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PHY138 – Waves, Lecture 7
Today’s overview
The Nature of Light
Ray Tracing in Optics
Reflection of Light:
Law of Reflection
Refraction of Light:
Snell’s Law
Reading Assignment
Please read the following from Serway
and Jewett before class on Wednesday:
Chapter 25, Sections 25.7, 25.8 and
Chapter 26, Section 26.1.
A Web-CT quiz is due Wednesday
morning, which tests your basic familiarity
with Chapter 26 assigned reading. It’s the
last Web-CT quiz of this quarter.
The assignment due on Monday,
December 6 at 5:00 PM is now available
online. It includes problems from
Chapter 25 and one from Chapter 26.
It’s the last assignment of the Waves
Test 2 is at 9:00 AM sharp on Friday Dec.
10. One double-sided aid-sheet on
letter-sized paper per student will be
allowed. Test 2 covers material from the
Waves Quarter.
Wave Fronts and Rays
Wave fronts connect points of equal phase
in neighbouring points on an extended
If the wave source is a point, wave fronts
are concentric expanding spheres, all
centred on the source.
A very large or distant source can create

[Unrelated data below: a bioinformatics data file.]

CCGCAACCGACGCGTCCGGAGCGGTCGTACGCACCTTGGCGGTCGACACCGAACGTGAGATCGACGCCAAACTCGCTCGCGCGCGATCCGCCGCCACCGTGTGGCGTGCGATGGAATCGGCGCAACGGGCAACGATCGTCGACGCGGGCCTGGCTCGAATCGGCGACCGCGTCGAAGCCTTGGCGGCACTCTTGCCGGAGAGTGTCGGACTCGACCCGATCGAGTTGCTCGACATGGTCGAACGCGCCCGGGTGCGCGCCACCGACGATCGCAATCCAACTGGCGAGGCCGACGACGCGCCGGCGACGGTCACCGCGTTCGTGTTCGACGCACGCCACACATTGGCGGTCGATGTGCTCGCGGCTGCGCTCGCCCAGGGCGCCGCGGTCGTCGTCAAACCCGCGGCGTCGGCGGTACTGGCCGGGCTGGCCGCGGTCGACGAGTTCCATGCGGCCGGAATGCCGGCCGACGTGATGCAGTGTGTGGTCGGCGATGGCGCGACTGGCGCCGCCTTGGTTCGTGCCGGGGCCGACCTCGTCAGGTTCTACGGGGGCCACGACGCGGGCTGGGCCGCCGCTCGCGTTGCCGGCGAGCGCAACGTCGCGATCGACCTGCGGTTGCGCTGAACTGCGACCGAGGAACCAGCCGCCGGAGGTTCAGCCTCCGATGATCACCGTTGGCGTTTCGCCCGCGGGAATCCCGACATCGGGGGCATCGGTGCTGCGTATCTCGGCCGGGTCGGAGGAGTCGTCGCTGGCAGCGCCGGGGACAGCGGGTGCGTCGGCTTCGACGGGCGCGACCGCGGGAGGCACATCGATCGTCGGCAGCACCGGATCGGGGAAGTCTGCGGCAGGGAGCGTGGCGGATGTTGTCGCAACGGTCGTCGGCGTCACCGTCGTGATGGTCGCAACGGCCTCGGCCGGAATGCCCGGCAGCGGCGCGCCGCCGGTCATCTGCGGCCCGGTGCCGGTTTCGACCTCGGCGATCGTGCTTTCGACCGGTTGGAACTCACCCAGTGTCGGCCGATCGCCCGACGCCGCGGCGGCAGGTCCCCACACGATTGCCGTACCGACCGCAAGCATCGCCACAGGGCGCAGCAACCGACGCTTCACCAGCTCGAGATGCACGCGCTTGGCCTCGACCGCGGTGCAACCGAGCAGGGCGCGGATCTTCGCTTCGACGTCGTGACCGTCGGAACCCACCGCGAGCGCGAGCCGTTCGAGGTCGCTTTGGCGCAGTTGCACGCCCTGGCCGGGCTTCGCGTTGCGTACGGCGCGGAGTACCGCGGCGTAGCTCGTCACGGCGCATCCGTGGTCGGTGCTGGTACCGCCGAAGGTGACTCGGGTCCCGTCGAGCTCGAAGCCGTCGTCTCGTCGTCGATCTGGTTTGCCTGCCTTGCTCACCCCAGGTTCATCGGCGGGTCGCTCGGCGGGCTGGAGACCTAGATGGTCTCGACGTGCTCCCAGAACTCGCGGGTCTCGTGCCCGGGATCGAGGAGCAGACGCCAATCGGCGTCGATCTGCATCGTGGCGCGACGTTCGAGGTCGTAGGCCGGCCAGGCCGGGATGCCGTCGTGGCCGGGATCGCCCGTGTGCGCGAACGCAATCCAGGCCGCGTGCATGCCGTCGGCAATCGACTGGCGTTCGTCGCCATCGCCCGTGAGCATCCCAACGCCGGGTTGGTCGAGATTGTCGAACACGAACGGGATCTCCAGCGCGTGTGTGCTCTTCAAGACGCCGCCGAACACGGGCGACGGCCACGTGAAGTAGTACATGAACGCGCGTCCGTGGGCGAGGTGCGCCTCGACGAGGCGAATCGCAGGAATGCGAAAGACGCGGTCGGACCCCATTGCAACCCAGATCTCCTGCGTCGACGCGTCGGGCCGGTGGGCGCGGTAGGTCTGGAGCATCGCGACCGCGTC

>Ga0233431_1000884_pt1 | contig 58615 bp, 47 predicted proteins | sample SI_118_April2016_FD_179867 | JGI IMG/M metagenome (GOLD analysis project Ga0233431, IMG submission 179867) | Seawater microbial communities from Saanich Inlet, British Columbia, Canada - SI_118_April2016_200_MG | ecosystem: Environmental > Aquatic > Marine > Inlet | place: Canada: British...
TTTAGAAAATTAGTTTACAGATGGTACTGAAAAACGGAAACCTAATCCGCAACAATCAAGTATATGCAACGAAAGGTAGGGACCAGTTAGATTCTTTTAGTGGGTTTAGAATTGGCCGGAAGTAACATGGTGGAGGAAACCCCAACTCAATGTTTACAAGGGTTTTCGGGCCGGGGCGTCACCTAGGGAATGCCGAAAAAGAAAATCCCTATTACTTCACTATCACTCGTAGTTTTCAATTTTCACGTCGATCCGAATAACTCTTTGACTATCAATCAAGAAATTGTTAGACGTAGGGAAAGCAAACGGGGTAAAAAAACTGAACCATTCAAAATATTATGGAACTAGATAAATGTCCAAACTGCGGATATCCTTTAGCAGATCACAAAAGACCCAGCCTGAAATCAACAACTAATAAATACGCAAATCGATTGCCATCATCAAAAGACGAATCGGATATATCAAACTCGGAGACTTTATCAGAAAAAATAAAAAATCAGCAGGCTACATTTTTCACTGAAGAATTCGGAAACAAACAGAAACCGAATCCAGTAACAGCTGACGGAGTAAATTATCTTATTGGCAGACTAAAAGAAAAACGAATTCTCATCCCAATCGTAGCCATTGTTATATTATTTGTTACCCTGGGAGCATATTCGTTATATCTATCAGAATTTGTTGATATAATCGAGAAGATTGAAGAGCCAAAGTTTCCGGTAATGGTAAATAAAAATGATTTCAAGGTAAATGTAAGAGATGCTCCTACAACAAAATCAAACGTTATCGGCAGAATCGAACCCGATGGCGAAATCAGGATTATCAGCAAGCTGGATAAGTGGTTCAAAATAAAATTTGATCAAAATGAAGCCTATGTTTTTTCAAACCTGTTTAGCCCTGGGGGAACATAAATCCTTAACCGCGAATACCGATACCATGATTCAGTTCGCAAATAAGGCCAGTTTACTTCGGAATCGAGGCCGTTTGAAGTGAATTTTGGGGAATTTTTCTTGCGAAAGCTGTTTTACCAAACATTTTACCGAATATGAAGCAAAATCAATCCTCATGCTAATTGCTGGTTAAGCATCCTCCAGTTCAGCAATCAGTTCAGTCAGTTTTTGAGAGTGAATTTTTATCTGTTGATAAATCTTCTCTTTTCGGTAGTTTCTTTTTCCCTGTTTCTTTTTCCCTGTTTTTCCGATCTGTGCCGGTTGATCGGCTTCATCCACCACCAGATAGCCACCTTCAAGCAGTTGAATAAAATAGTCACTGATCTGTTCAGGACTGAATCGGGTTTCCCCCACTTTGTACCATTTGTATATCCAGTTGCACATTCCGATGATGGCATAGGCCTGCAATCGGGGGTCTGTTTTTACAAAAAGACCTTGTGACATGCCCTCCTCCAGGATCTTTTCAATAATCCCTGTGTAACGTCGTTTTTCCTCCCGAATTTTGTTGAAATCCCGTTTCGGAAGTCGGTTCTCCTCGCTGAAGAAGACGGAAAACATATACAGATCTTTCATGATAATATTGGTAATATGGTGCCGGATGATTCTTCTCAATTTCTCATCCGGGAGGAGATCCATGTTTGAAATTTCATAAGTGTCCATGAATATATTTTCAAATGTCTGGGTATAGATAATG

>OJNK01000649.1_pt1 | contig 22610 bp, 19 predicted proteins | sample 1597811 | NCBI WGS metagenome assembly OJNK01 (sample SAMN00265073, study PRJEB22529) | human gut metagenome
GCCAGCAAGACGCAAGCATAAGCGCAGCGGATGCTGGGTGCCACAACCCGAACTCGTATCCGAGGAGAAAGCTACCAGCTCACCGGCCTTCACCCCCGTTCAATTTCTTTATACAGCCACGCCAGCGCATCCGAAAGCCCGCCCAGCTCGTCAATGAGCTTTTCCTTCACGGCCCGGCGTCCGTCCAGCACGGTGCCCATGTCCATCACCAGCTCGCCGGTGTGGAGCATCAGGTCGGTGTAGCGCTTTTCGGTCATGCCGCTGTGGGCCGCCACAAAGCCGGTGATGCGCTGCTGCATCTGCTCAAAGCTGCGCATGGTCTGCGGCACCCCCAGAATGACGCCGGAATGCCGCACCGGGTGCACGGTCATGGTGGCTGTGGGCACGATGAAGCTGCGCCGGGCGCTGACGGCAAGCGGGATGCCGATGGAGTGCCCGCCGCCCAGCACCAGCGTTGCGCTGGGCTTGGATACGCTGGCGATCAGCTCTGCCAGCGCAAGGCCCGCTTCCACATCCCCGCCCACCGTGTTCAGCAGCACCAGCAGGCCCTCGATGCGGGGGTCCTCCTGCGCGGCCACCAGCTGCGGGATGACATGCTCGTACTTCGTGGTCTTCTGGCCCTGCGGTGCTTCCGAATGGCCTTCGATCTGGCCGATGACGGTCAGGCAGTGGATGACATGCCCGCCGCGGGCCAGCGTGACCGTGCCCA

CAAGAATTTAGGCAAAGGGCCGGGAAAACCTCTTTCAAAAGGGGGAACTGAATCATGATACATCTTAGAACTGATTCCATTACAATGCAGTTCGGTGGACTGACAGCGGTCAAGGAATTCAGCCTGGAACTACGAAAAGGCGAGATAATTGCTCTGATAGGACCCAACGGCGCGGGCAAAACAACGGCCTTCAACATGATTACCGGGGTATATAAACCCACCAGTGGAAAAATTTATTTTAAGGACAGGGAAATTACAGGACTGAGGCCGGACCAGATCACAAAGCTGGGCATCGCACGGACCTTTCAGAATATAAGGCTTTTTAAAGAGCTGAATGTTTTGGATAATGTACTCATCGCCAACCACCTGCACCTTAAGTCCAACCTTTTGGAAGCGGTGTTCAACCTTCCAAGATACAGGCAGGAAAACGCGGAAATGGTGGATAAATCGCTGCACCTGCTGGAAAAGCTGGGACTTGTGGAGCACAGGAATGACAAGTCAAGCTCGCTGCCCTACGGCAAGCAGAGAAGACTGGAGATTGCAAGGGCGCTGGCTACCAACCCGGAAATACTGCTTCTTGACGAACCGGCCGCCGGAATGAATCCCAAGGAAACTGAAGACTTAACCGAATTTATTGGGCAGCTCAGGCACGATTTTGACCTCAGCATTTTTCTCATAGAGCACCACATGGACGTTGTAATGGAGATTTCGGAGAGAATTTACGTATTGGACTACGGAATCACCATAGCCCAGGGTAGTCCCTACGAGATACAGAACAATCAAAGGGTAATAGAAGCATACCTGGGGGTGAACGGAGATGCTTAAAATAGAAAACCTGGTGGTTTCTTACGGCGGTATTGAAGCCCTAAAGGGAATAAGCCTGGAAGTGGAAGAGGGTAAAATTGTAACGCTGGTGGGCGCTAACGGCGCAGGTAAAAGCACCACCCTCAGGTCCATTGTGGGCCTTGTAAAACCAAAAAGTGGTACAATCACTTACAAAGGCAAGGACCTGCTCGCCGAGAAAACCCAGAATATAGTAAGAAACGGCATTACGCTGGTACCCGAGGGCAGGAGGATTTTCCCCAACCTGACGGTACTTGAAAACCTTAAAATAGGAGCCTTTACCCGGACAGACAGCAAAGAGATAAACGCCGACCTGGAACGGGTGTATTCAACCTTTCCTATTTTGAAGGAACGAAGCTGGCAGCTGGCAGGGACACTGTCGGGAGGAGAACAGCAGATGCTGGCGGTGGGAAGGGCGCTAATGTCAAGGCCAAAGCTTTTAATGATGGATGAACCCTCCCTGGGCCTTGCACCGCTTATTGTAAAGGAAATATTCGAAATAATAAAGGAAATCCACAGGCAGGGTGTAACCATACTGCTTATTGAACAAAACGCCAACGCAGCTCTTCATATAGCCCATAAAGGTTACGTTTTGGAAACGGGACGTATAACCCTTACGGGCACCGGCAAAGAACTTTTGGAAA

plane wave fronts.
Rays show the propagation direction of
waves, and are always perpendicular to
wave fronts.
The Law of Reflection
1  1
A dentist uses a mirror to
look at the back of a second
molar (A). Next, she wishes
to look at the back of a
lateral incisor (B), which is
90° away. By what angle
should she rotate her mirror?
1. 90°
2. 45°
3. 180°
Specular vs. Diffuse Reflection
Specular Reflection
•The surface is flat at distance scales near
or above the wavelength of light
•It looks “shiny”, like a mirror.
Specular vs. Diffuse Reflection
Diffuse Reflection
•The surface is rough at distance scales
near or above the wavelength of light
•Almost all surfaces reflect in this way.
Index of Refraction
v is the speed of light in a transparent
c is the speed of light in a vacuum
(c=3.00×108 m/s)
n is a new dimensionless constant: n≥1
Snell’s Law of Refraction
n1 sin 1  n2 sin 2